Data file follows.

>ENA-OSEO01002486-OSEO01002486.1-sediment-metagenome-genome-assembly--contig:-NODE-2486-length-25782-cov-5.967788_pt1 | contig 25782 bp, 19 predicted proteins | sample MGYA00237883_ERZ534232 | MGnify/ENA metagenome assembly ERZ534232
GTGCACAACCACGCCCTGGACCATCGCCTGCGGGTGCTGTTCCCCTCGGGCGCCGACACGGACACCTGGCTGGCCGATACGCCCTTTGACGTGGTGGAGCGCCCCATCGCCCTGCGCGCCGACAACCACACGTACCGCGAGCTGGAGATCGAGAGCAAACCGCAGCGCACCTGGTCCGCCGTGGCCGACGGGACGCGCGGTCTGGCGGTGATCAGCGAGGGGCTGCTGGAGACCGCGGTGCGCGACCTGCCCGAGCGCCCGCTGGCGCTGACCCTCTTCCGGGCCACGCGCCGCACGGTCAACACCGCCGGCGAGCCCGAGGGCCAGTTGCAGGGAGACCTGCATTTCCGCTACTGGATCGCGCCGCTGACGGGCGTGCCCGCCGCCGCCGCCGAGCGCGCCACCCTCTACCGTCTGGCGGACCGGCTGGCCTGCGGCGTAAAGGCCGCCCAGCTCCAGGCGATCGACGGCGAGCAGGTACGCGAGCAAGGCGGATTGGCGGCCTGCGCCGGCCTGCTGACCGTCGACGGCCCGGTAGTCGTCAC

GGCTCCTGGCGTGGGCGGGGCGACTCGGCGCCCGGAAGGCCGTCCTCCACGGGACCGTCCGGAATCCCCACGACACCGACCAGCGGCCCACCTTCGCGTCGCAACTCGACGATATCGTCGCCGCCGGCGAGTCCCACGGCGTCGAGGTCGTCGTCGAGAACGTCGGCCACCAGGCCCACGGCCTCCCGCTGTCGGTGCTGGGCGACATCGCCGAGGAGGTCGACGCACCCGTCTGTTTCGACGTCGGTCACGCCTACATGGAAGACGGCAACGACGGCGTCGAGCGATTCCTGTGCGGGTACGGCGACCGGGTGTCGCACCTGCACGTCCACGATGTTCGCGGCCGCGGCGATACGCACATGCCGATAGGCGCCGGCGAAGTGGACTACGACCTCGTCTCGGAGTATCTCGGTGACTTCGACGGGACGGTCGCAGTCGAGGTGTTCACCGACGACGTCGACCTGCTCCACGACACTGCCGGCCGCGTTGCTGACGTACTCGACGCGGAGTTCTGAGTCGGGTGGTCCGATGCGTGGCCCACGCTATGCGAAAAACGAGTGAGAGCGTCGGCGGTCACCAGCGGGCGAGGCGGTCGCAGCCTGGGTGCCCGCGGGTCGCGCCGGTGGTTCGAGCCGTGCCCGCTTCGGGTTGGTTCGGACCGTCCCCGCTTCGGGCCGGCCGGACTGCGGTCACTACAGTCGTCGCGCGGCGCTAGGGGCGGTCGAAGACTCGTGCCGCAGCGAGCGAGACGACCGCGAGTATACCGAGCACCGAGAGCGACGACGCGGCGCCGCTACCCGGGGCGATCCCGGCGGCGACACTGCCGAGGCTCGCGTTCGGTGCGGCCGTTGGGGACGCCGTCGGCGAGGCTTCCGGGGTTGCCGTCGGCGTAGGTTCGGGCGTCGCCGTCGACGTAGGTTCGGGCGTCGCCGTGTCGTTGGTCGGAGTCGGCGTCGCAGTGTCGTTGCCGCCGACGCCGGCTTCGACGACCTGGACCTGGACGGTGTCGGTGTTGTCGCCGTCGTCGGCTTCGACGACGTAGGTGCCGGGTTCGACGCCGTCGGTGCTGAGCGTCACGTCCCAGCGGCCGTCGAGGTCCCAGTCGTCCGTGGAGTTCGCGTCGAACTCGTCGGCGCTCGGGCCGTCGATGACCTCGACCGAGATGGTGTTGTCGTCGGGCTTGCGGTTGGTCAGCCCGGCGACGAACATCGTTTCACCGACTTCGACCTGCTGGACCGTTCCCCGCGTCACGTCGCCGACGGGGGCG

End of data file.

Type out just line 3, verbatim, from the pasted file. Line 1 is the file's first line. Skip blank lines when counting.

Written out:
GGCTCCTGGCGTGGGCGGGGCGACTCGGCGCCCGGAAGGCCGTCCTCCACGGGACCGTCCGGAATCCCCACGACACCGACCAGCGGCCCACCTTCGCGTCGCAACTCGACGATATCGTCGCCGCCGGCGAGTCCCACGGCGTCGAGGTCGTCGTCGAGAACGTCGGCCACCAGGCCCACGGCCTCCCGCTGTCGGTGCTGGGCGACATCGCCGAGGAGGTCGACGCACCCGTCTGTTTCGACGTCGGTCACGCCTACATGGAAGACGGCAACGACGGCGTCGAGCGATTCCTGTGCGGGTACGGCGACCGGGTGTCGCACCTGCACGTCCACGATGTTCGCGGCCGCGGCGATACGCACATGCCGATAGGCGCCGGCGAAGTGGACTACGACCTCGTCTCGGAGTATCTCGGTGACTTCGACGGGACGGTCGCAGTCGAGGTGTTCACCGACGACGTCGACCTGCTCCACGACACTGCCGGCCGCGTTGCTGACGTACTCGACGCGGAGTTCTGAGTCGGGTGGTCCGATGCGTGGCCCACGCTATGCGAAAAACGAGTGAGAGCGTCGGCGGTCACCAGCGGGCGAGGCGGTCGCAGCCTGGGTGCCCGCGGGTCGCGCCGGTGGTTCGAGCCGTGCCCGCTTCGGGTTGGTTCGGACCGTCCCCGCTTCGGGCCGGCCGGACTGCGGTCACTACAGTCGTCGCGCGGCGCTAGGGGCGGTCGAAGACTCGTGCCGCAGCGAGCGAGACGACCGCGAGTATACCGAGCACCGAGAGCGACGACGCGGCGCCGCTACCCGGGGCGATCCCGGCGGCGACACTGCCGAGGCTCGCGTTCGGTGCGGCCGTTGGGGACGCCGTCGGCGAGGCTTCCGGGGTTGCCGTCGGCGTAGGTTCGGGCGTCGCCGTCGACGTAGGTTCGGGCGTCGCCGTGTCGTTGGTCGGAGTCGGCGTCGCAGTGTCGTTGCCGCCGACGCCGGCTTCGACGACCTGGACCTGGACGGTGTCGGTGTTGTCGCCGTCGTCGGCTTCGACGACGTAGGTGCCGGGTTCGACGCCGTCGGTGCTGAGCGTCACGTCCCAGCGGCCGTCGAGGTCCCAGTCGTCCGTGGAGTTCGCGTCGAACTCGTCGGCGCTCGGGCCGTCGATGACCTCGACCGAGATGGTGTTGTCGTCGGGCTTGCGGTTGGTCAGCCCGGCGACGAACATCGTTTCACCGACTTCGACCTGCTGGACCGTTCCCCGCGTCACGTCGCCGACGGGGGCG